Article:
[PAST EVENT] Hindi Hauntology in Post-Liberalization Kolkata by Rahul Bjørn Parson
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Kolkata’s others are largely marked by religious, regional, and linguistic difference, namely as non-Bengali in language and ethnicity. Therefore, Hindi-Urdu speakers (mostly Marwari and Bihari) are seen as permanent outsiders even after generations in Bengal. Hindi and Urdu narratives perform their belonging to Kolkata by consistently exploring the deep temporalities of urban spaces and summoning the specters of bygone Calcuttas and Kalkattas. Their literary mappings calibrate the metric of historical imagination, as the narrator of Alka Saraogi’s Kalikath?: Via Bypass (1998) says explicitly, re-centering and recovering minor or lost figures of the past as agents of history and ghosts of futures canceled. The talk will explore Hindi and Urdu literary conjurings of Kolkata’s diversity of people and times, the alterity of deterritorialization, and the “structure of feeling” across cultural texts that confront and denature India’s post-1991 neoliberal political economy and the concomitant ascendance of Hindu nationalism. Contemporary Kolkatan Hindi and Urdu diagnoses the current condition as one in which the present has given up on the future, and therefore relics and ghosts of the future are to be found in the unactivated potentials of the past (Mark Fisher 2013). This talk situates Hindi within literary trends in multi-lingual Kolkata in order to make visible the “deeper motives” of Bhasha (vernacular) literature vis-à-vis the new political and cultural coordinates of contemporary India.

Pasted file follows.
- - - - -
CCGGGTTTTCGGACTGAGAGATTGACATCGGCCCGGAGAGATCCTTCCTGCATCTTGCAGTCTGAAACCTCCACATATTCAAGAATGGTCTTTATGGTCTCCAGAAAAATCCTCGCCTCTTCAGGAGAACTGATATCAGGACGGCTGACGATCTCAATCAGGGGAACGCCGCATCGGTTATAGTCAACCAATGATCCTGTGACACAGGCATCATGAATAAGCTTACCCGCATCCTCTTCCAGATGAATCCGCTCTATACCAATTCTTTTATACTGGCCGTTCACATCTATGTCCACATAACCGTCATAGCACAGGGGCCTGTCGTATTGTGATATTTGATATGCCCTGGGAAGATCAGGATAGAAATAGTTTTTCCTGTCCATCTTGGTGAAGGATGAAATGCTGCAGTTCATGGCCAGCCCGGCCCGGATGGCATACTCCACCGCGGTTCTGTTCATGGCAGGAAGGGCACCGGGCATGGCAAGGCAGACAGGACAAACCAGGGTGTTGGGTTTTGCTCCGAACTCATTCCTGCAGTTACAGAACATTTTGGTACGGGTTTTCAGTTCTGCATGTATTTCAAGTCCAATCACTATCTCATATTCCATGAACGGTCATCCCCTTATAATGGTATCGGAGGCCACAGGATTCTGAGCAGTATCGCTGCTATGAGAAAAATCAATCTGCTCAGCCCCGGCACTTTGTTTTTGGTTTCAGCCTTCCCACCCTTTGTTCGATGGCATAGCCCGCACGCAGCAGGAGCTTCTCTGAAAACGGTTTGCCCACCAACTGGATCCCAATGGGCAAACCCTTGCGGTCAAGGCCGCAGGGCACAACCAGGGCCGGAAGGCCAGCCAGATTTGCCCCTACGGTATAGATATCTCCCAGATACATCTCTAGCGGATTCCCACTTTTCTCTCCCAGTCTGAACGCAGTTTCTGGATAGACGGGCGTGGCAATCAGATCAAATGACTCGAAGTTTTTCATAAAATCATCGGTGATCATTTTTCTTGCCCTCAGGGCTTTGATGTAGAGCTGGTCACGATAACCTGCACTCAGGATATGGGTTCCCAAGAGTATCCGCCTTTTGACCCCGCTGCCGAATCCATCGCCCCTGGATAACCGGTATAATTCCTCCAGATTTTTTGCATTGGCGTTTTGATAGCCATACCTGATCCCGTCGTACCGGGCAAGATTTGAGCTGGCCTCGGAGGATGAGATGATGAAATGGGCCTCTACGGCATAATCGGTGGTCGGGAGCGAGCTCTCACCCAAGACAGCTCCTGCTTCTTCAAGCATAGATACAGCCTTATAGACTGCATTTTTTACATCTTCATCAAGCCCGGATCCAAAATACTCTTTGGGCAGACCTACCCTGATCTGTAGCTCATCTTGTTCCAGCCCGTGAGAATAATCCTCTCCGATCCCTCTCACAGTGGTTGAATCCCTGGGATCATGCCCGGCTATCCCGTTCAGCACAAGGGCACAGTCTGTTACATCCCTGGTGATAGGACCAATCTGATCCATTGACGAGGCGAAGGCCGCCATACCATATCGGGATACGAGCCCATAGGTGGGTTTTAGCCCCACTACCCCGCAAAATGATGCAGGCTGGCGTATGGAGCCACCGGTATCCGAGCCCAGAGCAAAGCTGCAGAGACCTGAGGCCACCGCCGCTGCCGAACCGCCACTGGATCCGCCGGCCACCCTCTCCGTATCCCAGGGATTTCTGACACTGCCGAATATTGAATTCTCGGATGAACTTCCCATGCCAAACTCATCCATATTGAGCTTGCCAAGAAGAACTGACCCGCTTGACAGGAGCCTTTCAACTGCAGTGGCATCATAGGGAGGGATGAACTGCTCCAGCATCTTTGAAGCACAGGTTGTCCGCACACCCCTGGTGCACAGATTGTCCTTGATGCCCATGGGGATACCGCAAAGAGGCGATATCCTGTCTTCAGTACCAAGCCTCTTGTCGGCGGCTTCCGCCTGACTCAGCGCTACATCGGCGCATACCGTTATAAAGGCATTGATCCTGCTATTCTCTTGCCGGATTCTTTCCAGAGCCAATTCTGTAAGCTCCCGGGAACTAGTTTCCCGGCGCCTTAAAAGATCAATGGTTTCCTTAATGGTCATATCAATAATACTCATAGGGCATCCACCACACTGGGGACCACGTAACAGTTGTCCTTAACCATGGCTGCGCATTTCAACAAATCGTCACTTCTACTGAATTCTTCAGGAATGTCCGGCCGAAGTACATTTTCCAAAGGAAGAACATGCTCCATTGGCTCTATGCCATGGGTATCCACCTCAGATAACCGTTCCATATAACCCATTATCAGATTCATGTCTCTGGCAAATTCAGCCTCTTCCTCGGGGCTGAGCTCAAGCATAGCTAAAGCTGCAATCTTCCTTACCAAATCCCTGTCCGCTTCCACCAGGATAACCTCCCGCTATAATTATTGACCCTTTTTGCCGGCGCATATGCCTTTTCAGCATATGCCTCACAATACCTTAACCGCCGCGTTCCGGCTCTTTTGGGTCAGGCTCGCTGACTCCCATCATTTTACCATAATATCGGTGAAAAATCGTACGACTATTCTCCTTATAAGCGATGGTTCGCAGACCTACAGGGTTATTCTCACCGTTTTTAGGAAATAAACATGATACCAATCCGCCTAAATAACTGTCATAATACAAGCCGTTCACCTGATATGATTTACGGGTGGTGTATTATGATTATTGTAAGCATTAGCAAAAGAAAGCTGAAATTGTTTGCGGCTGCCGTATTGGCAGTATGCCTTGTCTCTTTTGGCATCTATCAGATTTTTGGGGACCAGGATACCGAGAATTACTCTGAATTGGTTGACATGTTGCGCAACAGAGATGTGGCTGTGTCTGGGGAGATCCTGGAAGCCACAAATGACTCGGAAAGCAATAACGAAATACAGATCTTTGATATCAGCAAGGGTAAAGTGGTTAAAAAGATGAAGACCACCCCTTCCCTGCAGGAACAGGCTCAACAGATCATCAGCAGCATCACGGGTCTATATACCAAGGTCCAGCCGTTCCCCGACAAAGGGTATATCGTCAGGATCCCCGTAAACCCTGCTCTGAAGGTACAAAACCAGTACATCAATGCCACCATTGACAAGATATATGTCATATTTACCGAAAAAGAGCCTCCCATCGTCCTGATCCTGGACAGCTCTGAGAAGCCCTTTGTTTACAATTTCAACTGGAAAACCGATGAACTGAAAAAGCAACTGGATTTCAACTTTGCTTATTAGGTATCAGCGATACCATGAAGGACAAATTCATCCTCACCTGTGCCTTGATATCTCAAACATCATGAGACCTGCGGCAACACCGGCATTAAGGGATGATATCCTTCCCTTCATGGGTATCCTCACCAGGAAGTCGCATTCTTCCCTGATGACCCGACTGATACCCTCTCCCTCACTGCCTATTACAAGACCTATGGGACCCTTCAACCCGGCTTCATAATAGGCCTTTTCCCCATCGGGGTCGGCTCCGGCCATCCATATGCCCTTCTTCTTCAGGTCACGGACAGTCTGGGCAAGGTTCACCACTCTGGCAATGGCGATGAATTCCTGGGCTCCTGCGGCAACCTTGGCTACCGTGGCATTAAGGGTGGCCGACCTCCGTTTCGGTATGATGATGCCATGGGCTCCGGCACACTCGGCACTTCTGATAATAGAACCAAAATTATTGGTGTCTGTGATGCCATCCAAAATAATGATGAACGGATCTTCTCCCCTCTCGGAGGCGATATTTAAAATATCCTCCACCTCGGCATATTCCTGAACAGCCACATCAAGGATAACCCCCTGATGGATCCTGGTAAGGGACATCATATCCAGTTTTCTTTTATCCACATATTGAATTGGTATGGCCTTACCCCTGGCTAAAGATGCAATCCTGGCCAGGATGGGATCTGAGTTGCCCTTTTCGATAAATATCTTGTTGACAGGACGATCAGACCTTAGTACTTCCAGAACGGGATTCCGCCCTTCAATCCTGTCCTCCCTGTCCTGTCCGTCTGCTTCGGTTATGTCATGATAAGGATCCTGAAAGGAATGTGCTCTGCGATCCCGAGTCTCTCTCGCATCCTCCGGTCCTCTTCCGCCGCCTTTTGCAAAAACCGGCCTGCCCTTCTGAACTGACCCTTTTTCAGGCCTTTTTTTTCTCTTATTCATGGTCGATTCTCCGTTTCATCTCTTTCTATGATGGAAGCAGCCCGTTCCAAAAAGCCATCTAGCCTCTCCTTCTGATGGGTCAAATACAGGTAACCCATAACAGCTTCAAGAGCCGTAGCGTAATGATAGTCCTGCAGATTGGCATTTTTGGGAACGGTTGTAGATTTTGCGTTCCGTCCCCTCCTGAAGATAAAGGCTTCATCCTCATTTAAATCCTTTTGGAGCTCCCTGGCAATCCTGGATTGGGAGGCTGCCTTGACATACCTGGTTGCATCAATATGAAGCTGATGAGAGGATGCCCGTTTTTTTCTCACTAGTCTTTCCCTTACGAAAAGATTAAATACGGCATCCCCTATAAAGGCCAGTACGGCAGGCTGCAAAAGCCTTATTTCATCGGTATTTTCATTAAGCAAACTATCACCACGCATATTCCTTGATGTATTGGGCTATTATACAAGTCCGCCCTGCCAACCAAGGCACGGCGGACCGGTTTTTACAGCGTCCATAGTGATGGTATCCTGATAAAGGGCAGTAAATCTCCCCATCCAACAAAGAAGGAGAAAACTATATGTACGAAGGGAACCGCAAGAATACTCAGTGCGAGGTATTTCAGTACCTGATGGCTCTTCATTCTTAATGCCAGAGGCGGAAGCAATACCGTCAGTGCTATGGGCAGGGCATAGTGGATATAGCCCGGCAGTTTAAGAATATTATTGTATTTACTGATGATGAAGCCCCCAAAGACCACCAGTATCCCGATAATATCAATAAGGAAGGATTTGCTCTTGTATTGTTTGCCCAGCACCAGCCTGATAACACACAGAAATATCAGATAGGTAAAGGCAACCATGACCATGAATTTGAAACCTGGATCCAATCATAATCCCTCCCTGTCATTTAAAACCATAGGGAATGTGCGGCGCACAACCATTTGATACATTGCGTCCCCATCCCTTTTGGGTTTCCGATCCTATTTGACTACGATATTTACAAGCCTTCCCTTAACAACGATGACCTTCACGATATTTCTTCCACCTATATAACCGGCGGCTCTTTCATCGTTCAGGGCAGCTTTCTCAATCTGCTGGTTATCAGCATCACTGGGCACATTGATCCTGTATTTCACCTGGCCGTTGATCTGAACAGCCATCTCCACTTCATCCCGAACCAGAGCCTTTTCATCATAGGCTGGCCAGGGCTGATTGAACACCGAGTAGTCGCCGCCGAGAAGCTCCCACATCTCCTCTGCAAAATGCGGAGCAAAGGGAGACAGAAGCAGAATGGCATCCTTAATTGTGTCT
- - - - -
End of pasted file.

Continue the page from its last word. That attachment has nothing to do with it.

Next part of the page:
Rahul Bjørn Parson received an MA and PhD from UC Berkeley, with a specialization in Modern Hindi literature. Before returning to Berkeley in 2021, he served as an Assistant Professor of Hindi and Urdu at CU Boulder and a Postdoctoral Researcher at Max-Weber-Kolleg, Universität Erfurt, Germany. Dr. Parson’s area of specialization is Hindi literature and literary history, with a particular emphasis on Hindi movements in Bengal. His book project, Confluences at the End of the Ganges: Modernity, Migration and Hindi Literature in Kolkata, fills in the Bengal portion of the map of Hindi studies and explores the literatures of displaced and migrant peoples in South Asia.
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